.comment-link {margin-left:.6em;}

Monday, August 6

Current state of U.S.-Pakistan relations, Shell Game Edition



The Taliban Bribery shell game

The most important item to emerge from last week's press coverage of U.S.-Pakistani relations is a July 31 report from the Associated Press titled Reopened Pakistan border means money for Taliban: Both NATO and the Taliban rely on convoys to fuel their operations, filed by Mirwais Khan and AP's veteran war journalist Sebastian Abbot.

Although the report is important on its own, the real stunner is in what it implies: that the U.S. military created a shell game to shut down inquiries into how much in bribes the Taliban will be receiving to allow safe passage of NATO supply convoys through the reopened Pakistan route.

This quote from near the end of the report sets up the story:
But the [Taliban] commanders said they were determined to get their cut as the flow of trucks resumes from Pakistan — a process that has been slowed by bureaucratic delays, disputes over compensation and concerns about security.
Here's how the sleight of hand went down:

> With great effort, the Pentagon and U.S. Department of State tamped down the uproar that exploded in late 2009 when American investigative reporters, working for various U.S. press outlets (notably The Nation and the Global Post), turned up that contractors and/or their subcontractors that handled security for NATO supply convoys were paying bribes outright to Taliban -- or paying bribes to warlords and crime syndicates that funneled kickbacks to Taliban -- to allow safe passage of NATO convoys.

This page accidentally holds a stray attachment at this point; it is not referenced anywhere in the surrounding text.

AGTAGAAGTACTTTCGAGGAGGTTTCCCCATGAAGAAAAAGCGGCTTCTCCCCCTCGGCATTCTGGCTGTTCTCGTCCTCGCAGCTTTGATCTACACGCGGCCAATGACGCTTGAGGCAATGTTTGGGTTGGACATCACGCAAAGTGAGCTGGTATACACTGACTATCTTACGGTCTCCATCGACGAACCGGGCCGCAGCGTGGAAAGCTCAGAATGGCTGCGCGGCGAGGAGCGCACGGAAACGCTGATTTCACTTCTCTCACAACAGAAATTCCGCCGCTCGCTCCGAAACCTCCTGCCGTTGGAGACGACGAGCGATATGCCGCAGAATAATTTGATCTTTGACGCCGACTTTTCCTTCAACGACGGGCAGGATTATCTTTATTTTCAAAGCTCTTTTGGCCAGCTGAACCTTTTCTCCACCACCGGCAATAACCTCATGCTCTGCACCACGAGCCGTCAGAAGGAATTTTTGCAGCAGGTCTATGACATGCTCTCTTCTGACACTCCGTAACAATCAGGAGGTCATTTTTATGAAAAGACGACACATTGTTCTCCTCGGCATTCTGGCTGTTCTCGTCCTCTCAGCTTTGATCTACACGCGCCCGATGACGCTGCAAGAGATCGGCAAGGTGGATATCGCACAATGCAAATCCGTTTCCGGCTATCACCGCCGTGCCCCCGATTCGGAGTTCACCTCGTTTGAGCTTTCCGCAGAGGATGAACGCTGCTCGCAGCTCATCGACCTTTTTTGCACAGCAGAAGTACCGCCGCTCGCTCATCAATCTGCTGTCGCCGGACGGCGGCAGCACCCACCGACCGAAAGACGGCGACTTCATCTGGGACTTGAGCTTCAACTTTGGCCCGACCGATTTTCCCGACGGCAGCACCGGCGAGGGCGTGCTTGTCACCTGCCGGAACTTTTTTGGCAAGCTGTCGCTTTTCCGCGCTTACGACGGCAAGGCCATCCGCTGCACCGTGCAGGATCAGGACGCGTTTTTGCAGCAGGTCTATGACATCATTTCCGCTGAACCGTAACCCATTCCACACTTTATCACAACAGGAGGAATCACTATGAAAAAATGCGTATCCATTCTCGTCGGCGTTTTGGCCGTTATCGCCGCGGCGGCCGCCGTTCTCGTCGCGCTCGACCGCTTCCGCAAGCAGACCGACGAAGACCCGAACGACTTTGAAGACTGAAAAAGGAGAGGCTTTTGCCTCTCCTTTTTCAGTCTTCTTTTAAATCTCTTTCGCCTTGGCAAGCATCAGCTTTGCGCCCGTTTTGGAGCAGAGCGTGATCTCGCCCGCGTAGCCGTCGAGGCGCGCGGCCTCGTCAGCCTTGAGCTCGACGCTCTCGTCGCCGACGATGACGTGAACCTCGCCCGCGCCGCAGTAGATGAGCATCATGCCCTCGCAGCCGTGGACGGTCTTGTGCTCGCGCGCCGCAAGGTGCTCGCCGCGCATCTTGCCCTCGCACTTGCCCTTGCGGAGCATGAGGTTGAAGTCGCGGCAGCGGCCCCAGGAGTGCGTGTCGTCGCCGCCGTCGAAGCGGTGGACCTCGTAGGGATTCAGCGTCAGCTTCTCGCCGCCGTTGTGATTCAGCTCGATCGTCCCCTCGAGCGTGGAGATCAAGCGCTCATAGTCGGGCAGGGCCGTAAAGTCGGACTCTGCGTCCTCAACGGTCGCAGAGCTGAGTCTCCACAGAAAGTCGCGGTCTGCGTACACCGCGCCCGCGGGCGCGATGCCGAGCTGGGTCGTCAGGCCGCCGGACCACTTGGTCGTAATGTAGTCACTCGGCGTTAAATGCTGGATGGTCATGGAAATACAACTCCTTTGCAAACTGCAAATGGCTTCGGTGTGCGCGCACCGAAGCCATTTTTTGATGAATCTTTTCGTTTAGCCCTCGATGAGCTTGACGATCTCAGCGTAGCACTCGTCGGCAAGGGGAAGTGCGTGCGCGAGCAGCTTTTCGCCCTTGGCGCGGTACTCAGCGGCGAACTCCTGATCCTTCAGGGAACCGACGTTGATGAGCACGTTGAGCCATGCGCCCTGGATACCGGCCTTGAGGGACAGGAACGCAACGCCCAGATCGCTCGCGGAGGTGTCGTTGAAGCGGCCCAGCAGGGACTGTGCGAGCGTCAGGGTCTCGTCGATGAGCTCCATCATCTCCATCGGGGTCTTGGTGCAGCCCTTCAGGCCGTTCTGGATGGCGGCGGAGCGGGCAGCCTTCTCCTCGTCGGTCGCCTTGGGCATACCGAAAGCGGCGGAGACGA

> The exposés led to investigations by State and the Pentagon and hearings in Congress, and culminated in a new trucking contract. From the AP report:
The military instituted a new, roughly $1 billion trucking contract last September with a different set of companies that it claims has reduced the flow of money to insurgents by providing greater visibility of which subcontractors those firms hire, said Maj. Gen. Richard Longo, head of a U.S. anti-corruption task force in Afghanistan.
The catch was that the new contract was signed only about three months before Pakistan closed the NATO supply route in the country and kept the route closed for more than seven months.

> The rules governing the reopened route through Pakistan were spelled out in a Memorandum of Understanding between Pakistan and the United States that was signed on July 31 -- the day before the new ISI chief arrived in Washington for meetings with his CIA counterpart and top-level officials at Pentagon and State.